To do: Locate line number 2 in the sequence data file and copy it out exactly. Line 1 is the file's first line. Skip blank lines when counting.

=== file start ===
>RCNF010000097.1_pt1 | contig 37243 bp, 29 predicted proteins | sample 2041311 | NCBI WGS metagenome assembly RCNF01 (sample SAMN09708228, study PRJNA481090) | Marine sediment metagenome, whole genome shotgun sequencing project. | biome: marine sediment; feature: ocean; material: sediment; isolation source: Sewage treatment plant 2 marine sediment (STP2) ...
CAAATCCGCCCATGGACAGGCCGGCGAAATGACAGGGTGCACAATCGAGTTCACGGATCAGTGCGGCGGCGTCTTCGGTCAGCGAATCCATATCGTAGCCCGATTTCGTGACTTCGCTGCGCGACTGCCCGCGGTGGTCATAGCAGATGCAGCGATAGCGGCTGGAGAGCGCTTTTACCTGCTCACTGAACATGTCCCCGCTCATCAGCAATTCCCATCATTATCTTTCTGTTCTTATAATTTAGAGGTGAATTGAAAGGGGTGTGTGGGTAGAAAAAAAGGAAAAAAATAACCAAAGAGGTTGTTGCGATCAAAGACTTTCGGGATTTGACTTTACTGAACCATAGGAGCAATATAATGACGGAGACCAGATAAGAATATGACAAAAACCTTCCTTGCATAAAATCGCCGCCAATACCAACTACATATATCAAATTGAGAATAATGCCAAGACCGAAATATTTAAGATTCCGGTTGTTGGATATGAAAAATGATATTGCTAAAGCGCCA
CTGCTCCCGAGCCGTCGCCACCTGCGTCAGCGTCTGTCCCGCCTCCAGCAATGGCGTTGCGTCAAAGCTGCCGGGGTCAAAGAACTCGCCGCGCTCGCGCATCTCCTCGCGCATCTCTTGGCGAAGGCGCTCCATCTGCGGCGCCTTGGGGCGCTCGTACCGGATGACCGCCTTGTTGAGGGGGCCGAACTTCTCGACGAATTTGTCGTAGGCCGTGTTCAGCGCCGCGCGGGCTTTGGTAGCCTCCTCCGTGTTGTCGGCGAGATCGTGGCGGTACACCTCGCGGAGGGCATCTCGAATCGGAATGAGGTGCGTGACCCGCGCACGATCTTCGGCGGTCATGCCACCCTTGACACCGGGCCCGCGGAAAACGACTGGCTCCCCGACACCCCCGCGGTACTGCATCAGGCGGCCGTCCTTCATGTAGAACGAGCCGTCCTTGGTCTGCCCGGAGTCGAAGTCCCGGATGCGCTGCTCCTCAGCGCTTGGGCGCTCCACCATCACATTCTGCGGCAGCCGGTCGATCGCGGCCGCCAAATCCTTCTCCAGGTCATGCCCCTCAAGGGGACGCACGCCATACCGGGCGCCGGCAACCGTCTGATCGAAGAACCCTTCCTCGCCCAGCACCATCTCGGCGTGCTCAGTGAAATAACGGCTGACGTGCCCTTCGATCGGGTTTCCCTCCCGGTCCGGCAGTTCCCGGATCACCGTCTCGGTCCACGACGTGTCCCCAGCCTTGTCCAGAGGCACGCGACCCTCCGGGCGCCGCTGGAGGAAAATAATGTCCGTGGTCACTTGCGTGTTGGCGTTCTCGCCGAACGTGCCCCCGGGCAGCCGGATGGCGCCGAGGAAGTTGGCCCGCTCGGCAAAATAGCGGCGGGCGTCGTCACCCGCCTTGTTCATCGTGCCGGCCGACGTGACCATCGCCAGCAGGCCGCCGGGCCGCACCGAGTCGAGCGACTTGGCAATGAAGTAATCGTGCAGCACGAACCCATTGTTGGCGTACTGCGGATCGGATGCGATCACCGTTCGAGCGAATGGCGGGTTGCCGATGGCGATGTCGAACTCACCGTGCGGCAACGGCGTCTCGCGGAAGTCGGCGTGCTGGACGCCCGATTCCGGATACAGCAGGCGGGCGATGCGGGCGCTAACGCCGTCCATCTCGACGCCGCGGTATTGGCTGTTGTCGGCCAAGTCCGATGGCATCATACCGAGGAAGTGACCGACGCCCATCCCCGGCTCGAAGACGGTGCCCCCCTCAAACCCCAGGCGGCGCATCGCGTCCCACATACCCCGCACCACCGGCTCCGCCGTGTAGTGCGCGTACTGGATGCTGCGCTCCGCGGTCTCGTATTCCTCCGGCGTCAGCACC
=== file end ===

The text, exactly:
CAAATCCGCCCATGGACAGGCCGGCGAAATGACAGGGTGCACAATCGAGTTCACGGATCAGTGCGGCGGCGTCTTCGGTCAGCGAATCCATATCGTAGCCCGATTTCGTGACTTCGCTGCGCGACTGCCCGCGGTGGTCATAGCAGATGCAGCGATAGCGGCTGGAGAGCGCTTTTACCTGCTCACTGAACATGTCCCCGCTCATCAGCAATTCCCATCATTATCTTTCTGTTCTTATAATTTAGAGGTGAATTGAAAGGGGTGTGTGGGTAGAAAAAAAGGAAAAAAATAACCAAAGAGGTTGTTGCGATCAAAGACTTTCGGGATTTGACTTTACTGAACCATAGGAGCAATATAATGACGGAGACCAGATAAGAATATGACAAAAACCTTCCTTGCATAAAATCGCCGCCAATACCAACTACATATATCAAATTGAGAATAATGCCAAGACCGAAATATTTAAGATTCCGGTTGTTGGATATGAAAAATGATATTGCTAAAGCGCCA